The Snowball Effect

Landing-Plaster

It’s cold and grey here – a great day to hunker down in the house and get some work done. On the list (after making coffee, which is always job no. 1) was to chip off the plaster where the framing for the landing and bottom two stairs will go.

Next was supposed to come the framing and stringers, then scavenging floorboards from the third floor for the landing. I figured I could get that all done by Sunday afternoon.

Snort.

As everyone who’s ever owned an old house knows, there are always surprises, they are rarely welcome ones and they are never cheap.

Plaster-removed

Yes, that is fabric-wrapped wire that’s been embedded in the plaster. It must run all the way up the stairs to the three-way light switch at the top – and that’s tied in to a three-way switch on the front wall next to the doorway, both of which operate a light fixture in what was the hall to the second-floor apartment. In other words, there’s a great deal of that wire under the plaster running hither and yon in three walls – two of which are plaster over masonry.

There will be no finished front staircase in my immediate future…or even the framing for one. There will instead be a colossal mess, followed by a colossal check to an electrician.

Anyone want to buy a kidney? Or a Shaker stepback cupboard? (I think the cupboard will last longer.)

 

 

 

 

 

 

 

 

 

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About fitz

Editor & content director for Popular Woodworking, ABD PhD focused on early modern drama, freelance content and copy editor/writer, ailurophile
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13 Responses to The Snowball Effect

  1. Dave says:

    Megan, Don’t panic yet! Leave that for 2 AM with a bottle of bourbon (I suggest Bullit). It may be possible, not knowing the layout of your house however, to tie the 3 wire off into a 4 square box (do not bury it in a wall, that is a no no), and snake a new 3 wire to the fixture. If you can get the existing wire into the basement, you could place the box on a floor joist and snake the wire to the second or 3 floor through closets or a soil stack and back into the fixture. I hope this helps.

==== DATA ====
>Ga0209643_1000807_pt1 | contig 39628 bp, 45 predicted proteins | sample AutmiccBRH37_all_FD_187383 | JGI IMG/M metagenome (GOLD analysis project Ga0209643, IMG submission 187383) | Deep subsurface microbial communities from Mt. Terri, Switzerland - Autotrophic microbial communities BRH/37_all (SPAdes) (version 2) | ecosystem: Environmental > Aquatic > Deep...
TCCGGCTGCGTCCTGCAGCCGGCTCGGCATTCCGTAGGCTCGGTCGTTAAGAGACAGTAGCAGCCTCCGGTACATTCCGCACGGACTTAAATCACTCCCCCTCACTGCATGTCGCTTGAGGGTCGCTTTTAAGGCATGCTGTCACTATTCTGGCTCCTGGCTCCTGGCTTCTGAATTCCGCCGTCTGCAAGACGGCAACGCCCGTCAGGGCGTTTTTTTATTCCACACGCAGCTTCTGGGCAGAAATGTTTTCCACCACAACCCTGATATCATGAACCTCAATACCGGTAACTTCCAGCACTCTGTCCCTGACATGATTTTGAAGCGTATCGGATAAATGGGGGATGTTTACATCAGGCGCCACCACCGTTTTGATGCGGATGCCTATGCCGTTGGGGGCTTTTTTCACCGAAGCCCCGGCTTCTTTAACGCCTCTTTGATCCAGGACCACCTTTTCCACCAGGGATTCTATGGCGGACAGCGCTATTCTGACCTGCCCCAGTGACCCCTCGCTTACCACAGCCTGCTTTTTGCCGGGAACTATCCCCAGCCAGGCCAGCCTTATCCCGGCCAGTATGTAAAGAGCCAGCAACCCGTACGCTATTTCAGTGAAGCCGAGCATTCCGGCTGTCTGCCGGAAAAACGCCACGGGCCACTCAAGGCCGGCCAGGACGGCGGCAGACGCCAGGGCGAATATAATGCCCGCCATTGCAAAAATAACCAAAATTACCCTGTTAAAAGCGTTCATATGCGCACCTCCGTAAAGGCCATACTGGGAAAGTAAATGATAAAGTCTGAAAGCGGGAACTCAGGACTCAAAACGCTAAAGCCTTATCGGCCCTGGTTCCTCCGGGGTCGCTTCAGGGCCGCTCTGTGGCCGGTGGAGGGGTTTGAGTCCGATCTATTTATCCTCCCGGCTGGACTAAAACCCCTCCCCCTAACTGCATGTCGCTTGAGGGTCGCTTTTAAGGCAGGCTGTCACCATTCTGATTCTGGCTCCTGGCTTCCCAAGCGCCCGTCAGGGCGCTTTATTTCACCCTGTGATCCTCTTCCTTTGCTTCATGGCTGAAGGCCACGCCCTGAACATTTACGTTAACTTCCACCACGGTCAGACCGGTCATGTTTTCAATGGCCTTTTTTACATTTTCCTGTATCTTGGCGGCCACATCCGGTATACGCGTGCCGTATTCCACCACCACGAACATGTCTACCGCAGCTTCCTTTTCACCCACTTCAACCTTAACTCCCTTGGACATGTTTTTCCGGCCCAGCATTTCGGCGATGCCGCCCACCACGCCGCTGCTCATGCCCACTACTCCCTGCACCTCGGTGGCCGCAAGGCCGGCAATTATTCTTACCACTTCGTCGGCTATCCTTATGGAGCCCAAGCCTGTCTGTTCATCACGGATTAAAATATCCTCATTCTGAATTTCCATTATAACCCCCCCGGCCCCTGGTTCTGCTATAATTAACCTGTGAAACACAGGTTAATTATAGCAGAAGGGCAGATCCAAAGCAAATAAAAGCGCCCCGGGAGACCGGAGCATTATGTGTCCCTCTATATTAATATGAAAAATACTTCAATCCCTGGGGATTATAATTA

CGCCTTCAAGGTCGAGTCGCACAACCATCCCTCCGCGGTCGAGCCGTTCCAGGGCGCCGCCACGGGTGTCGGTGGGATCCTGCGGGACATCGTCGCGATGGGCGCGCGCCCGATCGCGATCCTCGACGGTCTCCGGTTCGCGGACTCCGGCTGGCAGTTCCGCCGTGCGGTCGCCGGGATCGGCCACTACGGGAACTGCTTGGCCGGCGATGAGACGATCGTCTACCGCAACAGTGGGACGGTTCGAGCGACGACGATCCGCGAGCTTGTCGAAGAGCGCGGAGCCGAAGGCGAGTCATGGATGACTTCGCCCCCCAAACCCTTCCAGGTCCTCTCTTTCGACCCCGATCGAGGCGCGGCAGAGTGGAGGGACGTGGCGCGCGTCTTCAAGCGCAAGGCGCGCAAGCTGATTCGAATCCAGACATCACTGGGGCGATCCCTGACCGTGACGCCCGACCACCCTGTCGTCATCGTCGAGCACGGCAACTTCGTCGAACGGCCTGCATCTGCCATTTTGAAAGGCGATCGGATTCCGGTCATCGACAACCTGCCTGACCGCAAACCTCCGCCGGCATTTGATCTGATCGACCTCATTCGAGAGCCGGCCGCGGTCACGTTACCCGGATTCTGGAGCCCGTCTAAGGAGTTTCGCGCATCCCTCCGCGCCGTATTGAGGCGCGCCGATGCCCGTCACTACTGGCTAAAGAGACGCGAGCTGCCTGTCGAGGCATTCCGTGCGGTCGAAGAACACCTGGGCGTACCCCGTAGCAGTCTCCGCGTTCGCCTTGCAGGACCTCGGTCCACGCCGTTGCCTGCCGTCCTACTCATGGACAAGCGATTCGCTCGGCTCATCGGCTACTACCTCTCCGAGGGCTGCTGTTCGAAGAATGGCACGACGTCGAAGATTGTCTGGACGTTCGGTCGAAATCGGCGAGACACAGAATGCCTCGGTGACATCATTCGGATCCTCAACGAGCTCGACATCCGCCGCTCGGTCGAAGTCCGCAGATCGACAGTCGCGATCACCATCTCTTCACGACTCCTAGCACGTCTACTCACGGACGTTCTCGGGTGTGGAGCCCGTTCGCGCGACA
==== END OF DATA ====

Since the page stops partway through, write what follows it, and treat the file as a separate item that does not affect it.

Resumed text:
2. Scott says:

    Check with the city. If an electrician disconnects and certifies the wire as abandoned you should be able leave the plaster and rewire the light a less expensive way, maybe. Hope so and good luck. You’re doing a great thing.

  3. gespanne says:

    Megan, you knew some of this stuff would happen in a house this old. Consider an old high tech solution… there are wireless switches that will do what you want. Get the electrician to legally abandon the wire under the plaster and “Google” wireless three-way switches. Probably much cheaper than running lot of new wiring. Good luck!

    • fitz says:

      But sadly, there are (to the best of my knowledge) no wireless plugs. Someone invent those, please!

      • Gye Greene says:

        I think Nikola Tesla did — https://en.wikipedia.org/wiki/Nikola_Tesla

        “On 30 July 1891, at the age of 35, Tesla became a naturalized citizen of the United States, and established his South Fifth Avenue laboratory, and later another at 46 E. Houston Street, in New York. He lit electric lamps wirelessly at both locations, demonstrating the potential of wireless power transmission.”

        But, probably not available at your local hardware store. 😦

        –GG

  4. JC says:

    Bulleit is real good but right now I’m working on a bottle of Michner’s. Both do the job in fine fashion. I can’t help with the electrical, I make sawdust and leave the sparks for the pros too. Cheers, mate. “Of all the money that e’er I had I’ve spent it in good company…

  5. SteveM says:

    If the electrical quotes come back at more than you can afford consider learning and doing the work yourself if allowed to by local law. It really isn’t that hard, few specialized tools are needed, and your local home improvement store will usually have everything that you need. I like the book “Wiring A House” by Rex Cauldwell, ISBN 978-1-56158-527-4. If I can re-wire my entire garage including a new sub panel and pass inspection then you can handle this one cable if need be.

    • fitz says:

      I do know how to run 110…it’s the running the wiring and conduit up solid masonry walls that’s the problem :-). The plaster isn’t thick enough to cover conduit, nor do I want it to be. And I’m not experienced enough with a hammer drill to create a neat channel of the perfect depth in the brick. Plus, that wire and circuit really do run the front half of the second floor. So all tied together, it’s got to be at least 100 feet of wire in multiple exterior and interior walls.

      So while maybe I could do it, it would take me forever. Better to pay for it to be done well and quickly, and concentrate on what I can do well and quickly.

      • Patrick says:

        Maybe the electrician can figure another way to get power up there using a different wall or an existing chase. Beats cutting into brick. Good luck.

        • fitz says:

          Yeah – that’s my hope. I’m taking down the 3 layers of drywall/plaster on the ceiling in the front hall – we might be able to run up an interior wall then across the joists. And even larger – but unavoidable – mess on that ceiling work…

  6. nateharold says:

    When these fubar’s happen, I think of 1 amazing moment when I accidentally found a hole through a header for running wire. It eliminated a whole day from my schedule. Sometimes you get lucky, but the scars are so much easier to remember.

  7. Pingback: Appetite (& Checkbook) for Destruction | Rude Mechanicals Press

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